I enjoyed Brett Simmons’ Monkey’s Paw (review) and thought it was an interesting take on a well-tread story. It had a really eerie atmosphere and great use of location. Simmons applies those same esthetics to his new film, Animal – a creature feature that pits a group of hikers against a blood thirsty predator. Like many monster movies, Animal asks the question “Who’s the real monster? The creature or the humans?” Unfortunately, it doesn’t bring anything new to the table.
I was hoping to see Simmons put his own twist on the monster-in-the-forest motif, but there’s no distinctive hook here – nothing that makes Animal unique. Although it’s finely crafted and the creature looks awesome, it simply feels redundant.
Animal‘s characters are introduced during a car ride to the woods – two girls and three guys. During the ride, no one says anything to each other, so it’s an awkward introduction to say the least. Once they get hiking, we finally see the dynamic between them. The only one with a hint of personality is the nerdy gay guy who makes references to Taylor Swift and the Uber app. That’s as deep as the characterization goes here. He does get a nice moment much later on that drew some sympathy from me, I’ll give him that.
The film’s creature gets the same thin treatment. We’re introduced to him early on, shortly after one hiker finds a discarded backpack bearing a Marines patch. This suggests the creature could be the result of some kind of military experiment. Instead, this clue is never brought up again. I’m not expecting a full backstory detailing where the creature came from, but anything is better than nothing. Even if the creature made a Taylor Swift reference I would’ve been happy. There’s a suggestion later on that maybe the creature is luring them to the cabin in the woods the hikers wind up at, but this too is never explored further. Like I mentioned, the creature at least looks awesome. He kinda reminded me of Brundlefly, with large fangs and claws and less of a hunchback. His howling face manages to deliver a few jump scares, but nothing that truly gets under the skin.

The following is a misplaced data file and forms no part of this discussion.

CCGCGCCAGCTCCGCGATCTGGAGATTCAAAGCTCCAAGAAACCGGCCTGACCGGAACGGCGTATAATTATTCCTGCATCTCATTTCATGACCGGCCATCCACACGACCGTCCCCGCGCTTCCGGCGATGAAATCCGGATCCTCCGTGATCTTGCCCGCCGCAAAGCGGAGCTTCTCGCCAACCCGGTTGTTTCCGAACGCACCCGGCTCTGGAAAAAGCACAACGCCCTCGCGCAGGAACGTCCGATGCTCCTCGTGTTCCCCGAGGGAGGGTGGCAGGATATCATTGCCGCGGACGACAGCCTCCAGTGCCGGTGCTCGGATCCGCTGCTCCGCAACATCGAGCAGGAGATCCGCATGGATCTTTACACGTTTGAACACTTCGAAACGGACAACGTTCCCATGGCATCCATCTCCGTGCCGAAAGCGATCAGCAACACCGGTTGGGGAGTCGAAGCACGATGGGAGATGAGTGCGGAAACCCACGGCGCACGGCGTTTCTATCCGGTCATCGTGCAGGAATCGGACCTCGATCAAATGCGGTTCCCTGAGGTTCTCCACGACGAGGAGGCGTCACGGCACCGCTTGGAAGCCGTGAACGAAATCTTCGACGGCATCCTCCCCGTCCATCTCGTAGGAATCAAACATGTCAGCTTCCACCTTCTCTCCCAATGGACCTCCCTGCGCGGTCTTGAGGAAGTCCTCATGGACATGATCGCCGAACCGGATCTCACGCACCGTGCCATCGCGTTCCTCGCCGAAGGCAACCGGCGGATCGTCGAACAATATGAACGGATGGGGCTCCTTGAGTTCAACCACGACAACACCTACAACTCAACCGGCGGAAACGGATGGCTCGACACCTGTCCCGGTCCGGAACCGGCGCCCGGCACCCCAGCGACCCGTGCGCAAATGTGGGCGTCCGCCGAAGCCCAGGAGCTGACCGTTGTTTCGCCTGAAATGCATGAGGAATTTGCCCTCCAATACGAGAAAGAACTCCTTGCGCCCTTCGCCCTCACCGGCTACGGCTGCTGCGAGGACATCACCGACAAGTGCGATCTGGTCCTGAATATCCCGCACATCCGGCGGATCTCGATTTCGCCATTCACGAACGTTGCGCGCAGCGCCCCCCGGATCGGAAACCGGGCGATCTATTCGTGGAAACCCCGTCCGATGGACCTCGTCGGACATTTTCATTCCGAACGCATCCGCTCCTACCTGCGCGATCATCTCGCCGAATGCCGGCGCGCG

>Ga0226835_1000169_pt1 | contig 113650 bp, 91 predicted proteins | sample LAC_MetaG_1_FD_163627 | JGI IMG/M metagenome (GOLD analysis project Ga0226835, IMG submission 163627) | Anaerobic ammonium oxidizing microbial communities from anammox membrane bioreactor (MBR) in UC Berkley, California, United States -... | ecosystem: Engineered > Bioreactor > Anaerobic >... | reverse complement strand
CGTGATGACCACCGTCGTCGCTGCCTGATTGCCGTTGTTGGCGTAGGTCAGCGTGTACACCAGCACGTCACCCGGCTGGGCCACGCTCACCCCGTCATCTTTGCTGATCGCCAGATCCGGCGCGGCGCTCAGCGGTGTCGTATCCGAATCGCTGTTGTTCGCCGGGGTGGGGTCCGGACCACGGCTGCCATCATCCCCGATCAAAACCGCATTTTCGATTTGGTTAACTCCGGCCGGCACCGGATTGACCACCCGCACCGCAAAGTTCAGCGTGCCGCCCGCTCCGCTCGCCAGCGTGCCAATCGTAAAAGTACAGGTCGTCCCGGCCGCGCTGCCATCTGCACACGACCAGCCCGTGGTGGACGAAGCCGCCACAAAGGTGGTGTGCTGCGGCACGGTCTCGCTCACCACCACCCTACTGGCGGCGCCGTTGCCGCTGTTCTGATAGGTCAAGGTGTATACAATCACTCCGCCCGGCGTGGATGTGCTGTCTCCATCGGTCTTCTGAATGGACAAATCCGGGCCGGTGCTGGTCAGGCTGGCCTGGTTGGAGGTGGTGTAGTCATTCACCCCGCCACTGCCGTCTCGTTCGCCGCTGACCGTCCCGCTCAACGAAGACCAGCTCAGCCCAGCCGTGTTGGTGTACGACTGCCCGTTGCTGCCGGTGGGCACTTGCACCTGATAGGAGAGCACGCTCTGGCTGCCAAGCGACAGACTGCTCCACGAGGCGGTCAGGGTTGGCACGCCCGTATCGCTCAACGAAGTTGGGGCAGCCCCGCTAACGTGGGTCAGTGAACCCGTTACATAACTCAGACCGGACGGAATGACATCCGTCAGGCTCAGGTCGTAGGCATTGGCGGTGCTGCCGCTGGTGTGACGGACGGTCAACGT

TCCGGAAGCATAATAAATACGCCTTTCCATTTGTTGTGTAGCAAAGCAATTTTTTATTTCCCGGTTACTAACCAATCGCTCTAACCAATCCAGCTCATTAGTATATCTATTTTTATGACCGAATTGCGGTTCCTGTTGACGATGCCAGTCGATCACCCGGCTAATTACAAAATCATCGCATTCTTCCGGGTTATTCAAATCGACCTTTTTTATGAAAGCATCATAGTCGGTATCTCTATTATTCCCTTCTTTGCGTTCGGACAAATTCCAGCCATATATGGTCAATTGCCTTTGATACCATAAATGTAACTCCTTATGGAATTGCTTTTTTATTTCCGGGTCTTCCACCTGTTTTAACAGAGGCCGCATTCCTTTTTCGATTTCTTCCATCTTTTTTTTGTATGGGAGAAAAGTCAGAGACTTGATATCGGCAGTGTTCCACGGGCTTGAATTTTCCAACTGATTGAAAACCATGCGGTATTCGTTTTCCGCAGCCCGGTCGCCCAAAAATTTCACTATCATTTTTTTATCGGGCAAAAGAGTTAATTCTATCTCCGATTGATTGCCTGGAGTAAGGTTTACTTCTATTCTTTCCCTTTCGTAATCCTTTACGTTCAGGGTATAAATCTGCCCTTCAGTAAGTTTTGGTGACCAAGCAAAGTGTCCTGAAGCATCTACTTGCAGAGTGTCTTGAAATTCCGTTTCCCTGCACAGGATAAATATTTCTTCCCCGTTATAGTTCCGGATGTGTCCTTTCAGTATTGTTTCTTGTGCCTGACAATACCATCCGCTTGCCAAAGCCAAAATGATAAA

Animal does have some slick cinematography on its side. The majority of the film takes place at night, and everything is crisp and well-lit. All of the forest locations look fantastic and the cabin the survivors convalesce in has some great production design going on. Sometimes craft can make up for a shitty narrative, but Animal‘s almost complete lack of story overshadows everything else. Throughout the whole film it feels like there’s nothing going on besides characters being picked off one by one.
There is some conflict between the hikers and three people they find already hiding from the creature in the cabin. This goes back to the old “Who’s the real monster” theme, which manages to create at least two tense moments in Animal. We’ve seen it before though and I feel like after the promise of Monkey’s Paw, Simmons would’ve taken the overdone theme and ran with it. Sadly that’s not the case though and Animal feels like every other standard creature feature.